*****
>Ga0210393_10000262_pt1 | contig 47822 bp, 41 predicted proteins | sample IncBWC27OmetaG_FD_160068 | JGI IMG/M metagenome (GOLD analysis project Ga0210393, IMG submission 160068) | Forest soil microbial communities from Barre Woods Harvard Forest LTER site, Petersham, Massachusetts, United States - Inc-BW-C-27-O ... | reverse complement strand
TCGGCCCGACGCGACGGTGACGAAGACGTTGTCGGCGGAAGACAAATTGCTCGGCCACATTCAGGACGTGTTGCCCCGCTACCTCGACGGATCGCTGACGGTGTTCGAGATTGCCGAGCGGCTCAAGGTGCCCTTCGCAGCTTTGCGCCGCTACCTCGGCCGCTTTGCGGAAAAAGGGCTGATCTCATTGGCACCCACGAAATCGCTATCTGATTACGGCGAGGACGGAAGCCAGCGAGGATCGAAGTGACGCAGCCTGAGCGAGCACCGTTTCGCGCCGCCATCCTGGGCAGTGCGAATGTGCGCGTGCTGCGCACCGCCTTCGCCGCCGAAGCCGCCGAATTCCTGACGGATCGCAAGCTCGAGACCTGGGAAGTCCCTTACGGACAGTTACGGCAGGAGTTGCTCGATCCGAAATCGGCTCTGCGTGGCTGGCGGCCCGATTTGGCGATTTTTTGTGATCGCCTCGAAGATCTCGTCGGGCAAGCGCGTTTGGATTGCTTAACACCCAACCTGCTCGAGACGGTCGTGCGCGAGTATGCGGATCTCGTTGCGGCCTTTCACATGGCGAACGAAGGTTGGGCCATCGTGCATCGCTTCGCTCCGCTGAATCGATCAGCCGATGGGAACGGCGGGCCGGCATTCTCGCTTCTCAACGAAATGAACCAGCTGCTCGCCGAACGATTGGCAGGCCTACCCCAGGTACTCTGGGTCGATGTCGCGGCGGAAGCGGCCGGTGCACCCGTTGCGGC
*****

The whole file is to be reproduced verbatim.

>Ga0210393_10000262_pt1 | contig 47822 bp, 41 predicted proteins | sample IncBWC27OmetaG_FD_160068 | JGI IMG/M metagenome (GOLD analysis project Ga0210393, IMG submission 160068) | Forest soil microbial communities from Barre Woods Harvard Forest LTER site, Petersham, Massachusetts, United States - Inc-BW-C-27-O ... | reverse complement strand
TCGGCCCGACGCGACGGTGACGAAGACGTTGTCGGCGGAAGACAAATTGCTCGGCCACATTCAGGACGTGTTGCCCCGCTACCTCGACGGATCGCTGACGGTGTTCGAGATTGCCGAGCGGCTCAAGGTGCCCTTCGCAGCTTTGCGCCGCTACCTCGGCCGCTTTGCGGAAAAAGGGCTGATCTCATTGGCACCCACGAAATCGCTATCTGATTACGGCGAGGACGGAAGCCAGCGAGGATCGAAGTGACGCAGCCTGAGCGAGCACCGTTTCGCGCCGCCATCCTGGGCAGTGCGAATGTGCGCGTGCTGCGCACCGCCTTCGCCGCCGAAGCCGCCGAATTCCTGACGGATCGCAAGCTCGAGACCTGGGAAGTCCCTTACGGACAGTTACGGCAGGAGTTGCTCGATCCGAAATCGGCTCTGCGTGGCTGGCGGCCCGATTTGGCGATTTTTTGTGATCGCCTCGAAGATCTCGTCGGGCAAGCGCGTTTGGATTGCTTAACACCCAACCTGCTCGAGACGGTCGTGCGCGAGTATGCGGATCTCGTTGCGGCCTTTCACATGGCGAACGAAGGTTGGGCCATCGTGCATCGCTTCGCTCCGCTGAATCGATCAGCCGATGGGAACGGCGGGCCGGCATTCTCGCTTCTCAACGAAATGAACCAGCTGCTCGCCGAACGATTGGCAGGCCTACCCCAGGTACTCTGGGTCGATGTCGCGGCGGAAGCGGCCGGTGCACCCGTTGCGGC